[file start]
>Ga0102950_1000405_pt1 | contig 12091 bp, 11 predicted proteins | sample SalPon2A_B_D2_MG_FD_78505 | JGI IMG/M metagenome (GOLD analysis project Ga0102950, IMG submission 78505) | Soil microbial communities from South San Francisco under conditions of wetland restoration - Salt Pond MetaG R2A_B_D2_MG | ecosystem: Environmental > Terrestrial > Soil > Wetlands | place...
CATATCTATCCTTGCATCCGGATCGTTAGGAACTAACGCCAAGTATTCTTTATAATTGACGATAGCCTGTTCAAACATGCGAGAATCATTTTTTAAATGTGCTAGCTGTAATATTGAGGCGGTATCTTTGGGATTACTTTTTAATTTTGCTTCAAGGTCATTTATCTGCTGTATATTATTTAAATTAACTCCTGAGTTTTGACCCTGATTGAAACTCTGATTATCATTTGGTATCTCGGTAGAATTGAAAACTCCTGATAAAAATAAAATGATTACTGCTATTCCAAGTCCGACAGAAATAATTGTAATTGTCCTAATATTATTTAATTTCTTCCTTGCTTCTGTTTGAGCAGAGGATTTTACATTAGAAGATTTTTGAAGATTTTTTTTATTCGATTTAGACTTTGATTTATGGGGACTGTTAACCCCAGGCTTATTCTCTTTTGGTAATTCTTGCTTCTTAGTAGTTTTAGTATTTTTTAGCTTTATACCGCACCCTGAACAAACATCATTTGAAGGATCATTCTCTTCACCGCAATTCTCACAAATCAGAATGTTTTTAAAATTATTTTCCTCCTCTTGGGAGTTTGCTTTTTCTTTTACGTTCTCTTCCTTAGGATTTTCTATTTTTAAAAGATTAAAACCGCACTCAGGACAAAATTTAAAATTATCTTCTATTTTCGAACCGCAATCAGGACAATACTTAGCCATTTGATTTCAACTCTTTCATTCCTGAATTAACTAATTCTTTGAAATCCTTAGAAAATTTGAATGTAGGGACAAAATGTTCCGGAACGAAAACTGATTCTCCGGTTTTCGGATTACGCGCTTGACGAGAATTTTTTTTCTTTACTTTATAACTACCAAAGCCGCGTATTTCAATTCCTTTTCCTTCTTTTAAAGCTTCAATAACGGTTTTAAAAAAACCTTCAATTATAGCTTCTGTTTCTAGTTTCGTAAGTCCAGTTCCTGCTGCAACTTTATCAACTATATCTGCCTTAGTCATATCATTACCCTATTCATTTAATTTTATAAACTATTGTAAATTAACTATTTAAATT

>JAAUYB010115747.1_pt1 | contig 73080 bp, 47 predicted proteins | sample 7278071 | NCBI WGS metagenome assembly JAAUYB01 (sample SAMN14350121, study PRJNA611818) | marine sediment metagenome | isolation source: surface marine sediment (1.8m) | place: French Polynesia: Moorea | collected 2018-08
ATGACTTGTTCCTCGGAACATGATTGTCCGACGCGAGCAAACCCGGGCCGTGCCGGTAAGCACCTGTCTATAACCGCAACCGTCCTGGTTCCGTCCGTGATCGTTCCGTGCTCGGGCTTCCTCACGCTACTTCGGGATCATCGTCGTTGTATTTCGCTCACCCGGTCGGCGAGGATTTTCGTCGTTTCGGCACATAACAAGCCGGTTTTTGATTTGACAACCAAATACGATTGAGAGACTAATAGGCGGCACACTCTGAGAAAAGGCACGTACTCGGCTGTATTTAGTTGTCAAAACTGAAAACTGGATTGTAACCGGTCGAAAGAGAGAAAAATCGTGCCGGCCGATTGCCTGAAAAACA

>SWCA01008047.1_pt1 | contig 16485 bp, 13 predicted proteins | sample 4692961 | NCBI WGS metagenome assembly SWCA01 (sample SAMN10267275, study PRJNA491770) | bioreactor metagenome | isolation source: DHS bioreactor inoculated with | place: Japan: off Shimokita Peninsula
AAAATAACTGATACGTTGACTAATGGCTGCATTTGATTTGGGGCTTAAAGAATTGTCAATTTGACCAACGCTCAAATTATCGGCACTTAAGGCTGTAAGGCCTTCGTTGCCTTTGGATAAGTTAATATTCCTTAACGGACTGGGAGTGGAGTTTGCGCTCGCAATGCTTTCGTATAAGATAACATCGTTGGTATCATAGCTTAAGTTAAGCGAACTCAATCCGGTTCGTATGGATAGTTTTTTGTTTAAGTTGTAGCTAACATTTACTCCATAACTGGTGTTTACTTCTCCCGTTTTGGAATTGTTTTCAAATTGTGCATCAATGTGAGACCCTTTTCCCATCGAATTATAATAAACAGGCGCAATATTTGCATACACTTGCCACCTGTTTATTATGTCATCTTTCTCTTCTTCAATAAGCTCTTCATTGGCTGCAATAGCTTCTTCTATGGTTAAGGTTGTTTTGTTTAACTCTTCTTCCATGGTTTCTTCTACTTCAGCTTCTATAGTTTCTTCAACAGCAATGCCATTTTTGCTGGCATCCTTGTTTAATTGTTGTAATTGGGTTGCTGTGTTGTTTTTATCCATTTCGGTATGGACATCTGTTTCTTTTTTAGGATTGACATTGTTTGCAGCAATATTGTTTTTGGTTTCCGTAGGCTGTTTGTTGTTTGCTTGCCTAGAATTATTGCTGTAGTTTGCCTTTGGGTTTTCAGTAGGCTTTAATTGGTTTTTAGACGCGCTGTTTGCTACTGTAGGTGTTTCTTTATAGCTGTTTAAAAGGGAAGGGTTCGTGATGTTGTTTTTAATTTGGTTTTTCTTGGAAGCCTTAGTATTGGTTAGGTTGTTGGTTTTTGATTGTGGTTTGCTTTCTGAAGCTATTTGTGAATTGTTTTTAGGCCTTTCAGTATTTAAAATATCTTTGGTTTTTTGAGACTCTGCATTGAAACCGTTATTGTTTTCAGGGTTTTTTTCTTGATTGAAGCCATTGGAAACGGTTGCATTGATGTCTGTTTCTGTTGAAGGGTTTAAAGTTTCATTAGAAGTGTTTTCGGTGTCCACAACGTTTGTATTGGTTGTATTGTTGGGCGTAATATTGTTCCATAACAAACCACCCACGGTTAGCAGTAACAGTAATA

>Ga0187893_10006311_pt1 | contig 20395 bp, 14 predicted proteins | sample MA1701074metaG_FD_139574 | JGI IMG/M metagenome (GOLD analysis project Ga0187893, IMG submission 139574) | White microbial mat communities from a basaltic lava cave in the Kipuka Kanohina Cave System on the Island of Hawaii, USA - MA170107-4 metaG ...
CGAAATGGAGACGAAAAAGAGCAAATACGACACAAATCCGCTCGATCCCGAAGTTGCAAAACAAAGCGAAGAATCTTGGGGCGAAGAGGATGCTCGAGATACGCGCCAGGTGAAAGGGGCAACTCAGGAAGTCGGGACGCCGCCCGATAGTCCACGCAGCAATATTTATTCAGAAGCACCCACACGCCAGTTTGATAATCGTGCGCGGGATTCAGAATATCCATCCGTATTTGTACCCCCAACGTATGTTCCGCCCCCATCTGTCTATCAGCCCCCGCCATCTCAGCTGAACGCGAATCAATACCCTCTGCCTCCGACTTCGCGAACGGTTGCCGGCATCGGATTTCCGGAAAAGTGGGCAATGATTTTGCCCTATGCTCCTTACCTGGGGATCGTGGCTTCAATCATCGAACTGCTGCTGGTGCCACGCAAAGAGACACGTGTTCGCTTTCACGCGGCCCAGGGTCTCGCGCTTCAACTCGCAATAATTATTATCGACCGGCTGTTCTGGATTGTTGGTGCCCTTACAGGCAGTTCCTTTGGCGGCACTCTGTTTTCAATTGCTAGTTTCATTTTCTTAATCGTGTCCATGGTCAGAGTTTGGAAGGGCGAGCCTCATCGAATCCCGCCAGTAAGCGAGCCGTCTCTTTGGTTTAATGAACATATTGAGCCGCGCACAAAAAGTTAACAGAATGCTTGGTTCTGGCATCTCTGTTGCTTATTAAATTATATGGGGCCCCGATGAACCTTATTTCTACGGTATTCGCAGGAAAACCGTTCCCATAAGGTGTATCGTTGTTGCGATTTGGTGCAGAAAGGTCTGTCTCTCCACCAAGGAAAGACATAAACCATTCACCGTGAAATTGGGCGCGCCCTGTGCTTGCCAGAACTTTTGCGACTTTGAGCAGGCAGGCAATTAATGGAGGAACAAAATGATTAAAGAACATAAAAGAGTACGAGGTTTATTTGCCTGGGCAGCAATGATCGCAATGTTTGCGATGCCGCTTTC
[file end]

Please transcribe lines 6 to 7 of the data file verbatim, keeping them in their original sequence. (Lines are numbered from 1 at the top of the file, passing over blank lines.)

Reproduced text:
AAAATAACTGATACGTTGACTAATGGCTGCATTTGATTTGGGGCTTAAAGAATTGTCAATTTGACCAACGCTCAAATTATCGGCACTTAAGGCTGTAAGGCCTTCGTTGCCTTTGGATAAGTTAATATTCCTTAACGGACTGGGAGTGGAGTTTGCGCTCGCAATGCTTTCGTATAAGATAACATCGTTGGTATCATAGCTTAAGTTAAGCGAACTCAATCCGGTTCGTATGGATAGTTTTTTGTTTAAGTTGTAGCTAACATTTACTCCATAACTGGTGTTTACTTCTCCCGTTTTGGAATTGTTTTCAAATTGTGCATCAATGTGAGACCCTTTTCCCATCGAATTATAATAAACAGGCGCAATATTTGCATACACTTGCCACCTGTTTATTATGTCATCTTTCTCTTCTTCAATAAGCTCTTCATTGGCTGCAATAGCTTCTTCTATGGTTAAGGTTGTTTTGTTTAACTCTTCTTCCATGGTTTCTTCTACTTCAGCTTCTATAGTTTCTTCAACAGCAATGCCATTTTTGCTGGCATCCTTGTTTAATTGTTGTAATTGGGTTGCTGTGTTGTTTTTATCCATTTCGGTATGGACATCTGTTTCTTTTTTAGGATTGACATTGTTTGCAGCAATATTGTTTTTGGTTTCCGTAGGCTGTTTGTTGTTTGCTTGCCTAGAATTATTGCTGTAGTTTGCCTTTGGGTTTTCAGTAGGCTTTAATTGGTTTTTAGACGCGCTGTTTGCTACTGTAGGTGTTTCTTTATAGCTGTTTAAAAGGGAAGGGTTCGTGATGTTGTTTTTAATTTGGTTTTTCTTGGAAGCCTTAGTATTGGTTAGGTTGTTGGTTTTTGATTGTGGTTTGCTTTCTGAAGCTATTTGTGAATTGTTTTTAGGCCTTTCAGTATTTAAAATATCTTTGGTTTTTTGAGACTCTGCATTGAAACCGTTATTGTTTTCAGGGTTTTTTTCTTGATTGAAGCCATTGGAAACGGTTGCATTGATGTCTGTTTCTGTTGAAGGGTTTAAAGTTTCATTAGAAGTGTTTTCGGTGTCCACAACGTTTGTATTGGTTGTATTGTTGGGCGTAATATTGTTCCATAACAAACCACCCACGGTTAGCAGTAACAGTAATA

>Ga0187893_10006311_pt1 | contig 20395 bp, 14 predicted proteins | sample MA1701074metaG_FD_139574 | JGI IMG/M metagenome (GOLD analysis project Ga0187893, IMG submission 139574) | White microbial mat communities from a basaltic lava cave in the Kipuka Kanohina Cave System on the Island of Hawaii, USA - MA170107-4 metaG ...